A Young Footballers Diet

A young Footballers diet should be based around high carbohydrate foods, where 60% of the total energy intake should be from carbohydrate sources, between 12-15% from protein, and 25-30% from fat. The carbohydrate intake should be modified if a player is injured or ill, to around 50% of total energy intake. Young footballers who are training regularly should have a daily target of 8-10g of carbohydrate per kg of body weight (e.g. player with 40kg of body weight = 40 x 8g = 320 g per day.

A diet that is high in carbohydrate and fluids, moderate in protein and low in fat will give athletes enough calories and nutrients to grow, train, and compete. Below are some suggestions of recommended meals, snacks, and foods to avoid before, during, and after games.



Water (Note 1)

Moderate portions

Bread Rolls



Sports drinks

Not Recommended

High fat foods

High protein foods


Chocolate bars/ Doughnuts

Hot Dogs



Fizzy or carbonated drinks

Note 1: Guidelines for water

All footballers should drink water before, during, and after exercise.

Before exercise:

Drink ? Litre (10-14 oz) cold water 1-2 hours before game. Drink ? Litre of cold water 10-15 min. before activity.

During exercise:

Drink small amounts of cold water every 15 minutes.

After exercise:

Drink as much cold water as needed to quench thirst.

N.B. Thirst does not indicate when an athlete needs to re-hydrate, if an athlete is thirsty then they are already de-hydrated, the trick is to monitor your consumption to avoid dehydration and thirst.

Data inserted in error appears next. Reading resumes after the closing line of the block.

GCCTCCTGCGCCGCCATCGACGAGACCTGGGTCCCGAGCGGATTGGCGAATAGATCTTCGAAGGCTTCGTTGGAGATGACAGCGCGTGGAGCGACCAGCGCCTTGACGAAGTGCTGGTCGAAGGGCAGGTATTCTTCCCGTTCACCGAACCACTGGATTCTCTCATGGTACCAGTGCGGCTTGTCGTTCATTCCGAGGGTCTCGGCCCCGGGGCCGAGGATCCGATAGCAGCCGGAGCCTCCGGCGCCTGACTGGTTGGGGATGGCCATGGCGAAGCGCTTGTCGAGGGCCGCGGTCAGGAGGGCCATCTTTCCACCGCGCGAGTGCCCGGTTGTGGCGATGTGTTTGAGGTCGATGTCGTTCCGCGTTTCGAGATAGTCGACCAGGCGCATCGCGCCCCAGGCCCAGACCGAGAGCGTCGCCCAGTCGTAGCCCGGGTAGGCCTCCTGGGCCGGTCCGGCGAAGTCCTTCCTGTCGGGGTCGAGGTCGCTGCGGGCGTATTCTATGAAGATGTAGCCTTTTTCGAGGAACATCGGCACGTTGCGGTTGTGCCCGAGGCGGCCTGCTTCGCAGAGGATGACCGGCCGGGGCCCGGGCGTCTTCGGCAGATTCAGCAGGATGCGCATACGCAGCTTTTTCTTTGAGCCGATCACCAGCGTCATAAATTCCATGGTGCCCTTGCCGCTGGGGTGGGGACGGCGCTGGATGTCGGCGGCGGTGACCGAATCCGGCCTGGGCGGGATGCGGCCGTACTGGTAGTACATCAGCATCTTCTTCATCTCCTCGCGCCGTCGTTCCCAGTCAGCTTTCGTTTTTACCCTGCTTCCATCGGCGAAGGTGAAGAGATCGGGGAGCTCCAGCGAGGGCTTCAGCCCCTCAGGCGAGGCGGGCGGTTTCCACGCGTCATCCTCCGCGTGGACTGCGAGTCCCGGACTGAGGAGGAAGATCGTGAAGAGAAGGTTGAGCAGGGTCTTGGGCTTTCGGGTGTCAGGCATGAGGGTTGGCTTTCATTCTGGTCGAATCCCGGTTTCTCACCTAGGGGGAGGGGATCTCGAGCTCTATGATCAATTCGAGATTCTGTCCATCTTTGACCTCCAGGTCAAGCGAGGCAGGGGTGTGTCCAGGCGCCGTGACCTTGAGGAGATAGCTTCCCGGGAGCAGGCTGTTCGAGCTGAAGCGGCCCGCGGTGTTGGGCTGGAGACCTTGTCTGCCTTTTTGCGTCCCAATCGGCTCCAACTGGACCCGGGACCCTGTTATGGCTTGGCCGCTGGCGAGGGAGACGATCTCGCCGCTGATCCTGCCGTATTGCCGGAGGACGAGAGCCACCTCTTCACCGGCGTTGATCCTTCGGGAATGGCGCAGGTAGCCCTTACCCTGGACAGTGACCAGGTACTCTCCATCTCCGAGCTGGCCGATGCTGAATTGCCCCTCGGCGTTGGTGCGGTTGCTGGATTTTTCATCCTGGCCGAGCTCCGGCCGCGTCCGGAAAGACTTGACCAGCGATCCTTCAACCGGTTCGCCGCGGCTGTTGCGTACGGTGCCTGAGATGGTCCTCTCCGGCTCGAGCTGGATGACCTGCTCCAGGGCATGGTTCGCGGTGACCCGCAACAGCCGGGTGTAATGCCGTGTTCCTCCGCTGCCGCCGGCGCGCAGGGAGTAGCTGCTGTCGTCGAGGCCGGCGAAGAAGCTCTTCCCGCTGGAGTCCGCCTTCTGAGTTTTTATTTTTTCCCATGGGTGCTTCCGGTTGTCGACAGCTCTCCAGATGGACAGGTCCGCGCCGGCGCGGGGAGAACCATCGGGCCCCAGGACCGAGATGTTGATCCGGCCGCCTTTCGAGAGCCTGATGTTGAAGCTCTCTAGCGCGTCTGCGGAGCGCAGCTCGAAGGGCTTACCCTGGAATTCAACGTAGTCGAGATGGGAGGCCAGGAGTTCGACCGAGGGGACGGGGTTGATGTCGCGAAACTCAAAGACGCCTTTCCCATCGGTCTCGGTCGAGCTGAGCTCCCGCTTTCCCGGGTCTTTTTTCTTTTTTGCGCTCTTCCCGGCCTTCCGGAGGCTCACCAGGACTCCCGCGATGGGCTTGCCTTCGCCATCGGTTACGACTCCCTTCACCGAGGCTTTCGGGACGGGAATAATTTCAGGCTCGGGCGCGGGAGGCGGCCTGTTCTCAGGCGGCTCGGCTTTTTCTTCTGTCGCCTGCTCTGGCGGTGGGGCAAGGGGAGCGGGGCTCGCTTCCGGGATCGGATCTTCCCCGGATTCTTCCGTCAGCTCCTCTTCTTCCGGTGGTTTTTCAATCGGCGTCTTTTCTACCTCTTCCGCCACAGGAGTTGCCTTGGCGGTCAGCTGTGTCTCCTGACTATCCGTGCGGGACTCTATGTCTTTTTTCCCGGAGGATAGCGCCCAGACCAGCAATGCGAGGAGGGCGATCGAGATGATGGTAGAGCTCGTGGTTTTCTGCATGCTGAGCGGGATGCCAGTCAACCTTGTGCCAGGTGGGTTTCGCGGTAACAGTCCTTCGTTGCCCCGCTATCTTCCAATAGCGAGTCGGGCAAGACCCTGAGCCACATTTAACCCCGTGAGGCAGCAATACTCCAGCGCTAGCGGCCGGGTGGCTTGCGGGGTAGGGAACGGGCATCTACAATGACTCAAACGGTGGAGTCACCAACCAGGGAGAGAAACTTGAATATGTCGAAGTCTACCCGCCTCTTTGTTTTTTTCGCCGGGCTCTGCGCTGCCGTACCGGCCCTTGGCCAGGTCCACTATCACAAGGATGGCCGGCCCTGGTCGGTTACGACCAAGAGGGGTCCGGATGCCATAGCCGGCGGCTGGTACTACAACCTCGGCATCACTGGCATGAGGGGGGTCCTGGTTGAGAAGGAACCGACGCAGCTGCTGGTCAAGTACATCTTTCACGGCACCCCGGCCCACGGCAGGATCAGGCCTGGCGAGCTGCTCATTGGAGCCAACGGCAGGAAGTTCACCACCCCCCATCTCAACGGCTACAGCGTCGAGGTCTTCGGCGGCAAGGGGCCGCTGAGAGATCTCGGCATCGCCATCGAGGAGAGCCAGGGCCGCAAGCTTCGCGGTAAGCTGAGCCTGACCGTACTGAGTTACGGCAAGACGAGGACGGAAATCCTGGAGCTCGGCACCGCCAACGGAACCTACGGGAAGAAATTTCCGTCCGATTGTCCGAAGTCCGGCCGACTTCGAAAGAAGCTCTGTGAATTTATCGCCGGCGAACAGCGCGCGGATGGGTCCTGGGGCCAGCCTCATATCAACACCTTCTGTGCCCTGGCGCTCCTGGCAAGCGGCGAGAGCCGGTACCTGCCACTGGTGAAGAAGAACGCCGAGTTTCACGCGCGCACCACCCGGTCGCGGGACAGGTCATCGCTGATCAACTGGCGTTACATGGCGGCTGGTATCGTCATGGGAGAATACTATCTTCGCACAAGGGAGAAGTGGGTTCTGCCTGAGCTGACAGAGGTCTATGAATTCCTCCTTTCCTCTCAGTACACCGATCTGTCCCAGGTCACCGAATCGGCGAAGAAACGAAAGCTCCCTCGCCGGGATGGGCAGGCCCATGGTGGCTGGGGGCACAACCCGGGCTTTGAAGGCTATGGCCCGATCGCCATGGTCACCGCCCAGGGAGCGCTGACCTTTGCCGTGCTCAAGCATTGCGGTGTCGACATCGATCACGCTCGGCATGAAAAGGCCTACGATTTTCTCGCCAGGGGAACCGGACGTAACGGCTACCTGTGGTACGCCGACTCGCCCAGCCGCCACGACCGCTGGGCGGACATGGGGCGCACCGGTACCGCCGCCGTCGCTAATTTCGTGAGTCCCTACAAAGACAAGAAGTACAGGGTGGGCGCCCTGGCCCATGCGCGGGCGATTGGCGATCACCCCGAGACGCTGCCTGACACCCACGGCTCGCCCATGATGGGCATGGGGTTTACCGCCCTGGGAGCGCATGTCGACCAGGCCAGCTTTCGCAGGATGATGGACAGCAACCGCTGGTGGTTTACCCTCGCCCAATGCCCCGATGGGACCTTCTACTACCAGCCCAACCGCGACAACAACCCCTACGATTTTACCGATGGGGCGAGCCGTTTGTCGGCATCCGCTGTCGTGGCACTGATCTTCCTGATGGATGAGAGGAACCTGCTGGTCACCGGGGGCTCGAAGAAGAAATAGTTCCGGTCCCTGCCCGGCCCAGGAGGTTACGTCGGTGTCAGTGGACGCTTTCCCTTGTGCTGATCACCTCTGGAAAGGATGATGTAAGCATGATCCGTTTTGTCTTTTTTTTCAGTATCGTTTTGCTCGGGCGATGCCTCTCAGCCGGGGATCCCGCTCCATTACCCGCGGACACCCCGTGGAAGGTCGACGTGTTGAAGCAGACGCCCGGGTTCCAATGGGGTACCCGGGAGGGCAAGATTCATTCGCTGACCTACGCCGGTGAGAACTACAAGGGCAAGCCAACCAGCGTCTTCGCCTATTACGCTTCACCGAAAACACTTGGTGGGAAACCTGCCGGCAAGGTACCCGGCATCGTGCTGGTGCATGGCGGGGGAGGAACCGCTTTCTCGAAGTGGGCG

Cereal (without sugar)

Bread Rolls



Skimmed Milk

Fruit Juice



Wholemeal Brea

Not Recommended



Toast with egg or cheese

Whole milk

Pop Tarts

Fizzy or Carbonated drinks


Lots of butter or margarine



Baked potato & chilli?

Bread Rolls



Yogurt/Milk Shake (skimmed or low fat)?

Pasta (careful of high fat sauces)?

Cheese pizza

Lean ham

Turkey/Chicken sandwich (brown or wholemeal bread)


Not Recommended



Apple pies

Fried fish

Fried chicken

Meat pizza

Fizzy or carbonated drinks

Mashed potato & gravy

Lots of butter or margarine


Hot dogs

Mayo and cheese

High Carbohydrate Eating - Are you getting enough ?

Carbohydrate foods play a vital role as a training fuel. The critical source of energy for exercising muscles is from your body`s carbohydrate stores – a little form blood glucose and a larger amount from glycogen stored in your muscles.

These stores are used up when you undertake activity and need to be refilled form the carbohydrate in your diet. Running low on carbohydrate causes fatigue – you may have experienced what it is like to run out of fuel.

The typical eating patterns of most western societies do not supply adequate carbohydrate, and the focus of a winning diet is to increase our intake of these fuel foods.

How much do you need?

To provide energy for a light to moderate training program, nutritionists recommend that carbohydrate food should make up more than half of total energy intake. Athletes with heavy daily training may need to eat higher levels than this to achieve their increased carbohydrate needs.

The amount needed also relates to your body weight, so the larger you are the more fuel you will need. The following is a guide for the different activity levels:

6-7 grams of carbs/kg/day – ie 42 grams per week. Serious amateur athlete, (i.e professional youth players) some weight training, medium level exercise (~10hrs/week) – this is essential.

50 gram serves of nutritious carbohydrate rich foods: (Spread out over a week)

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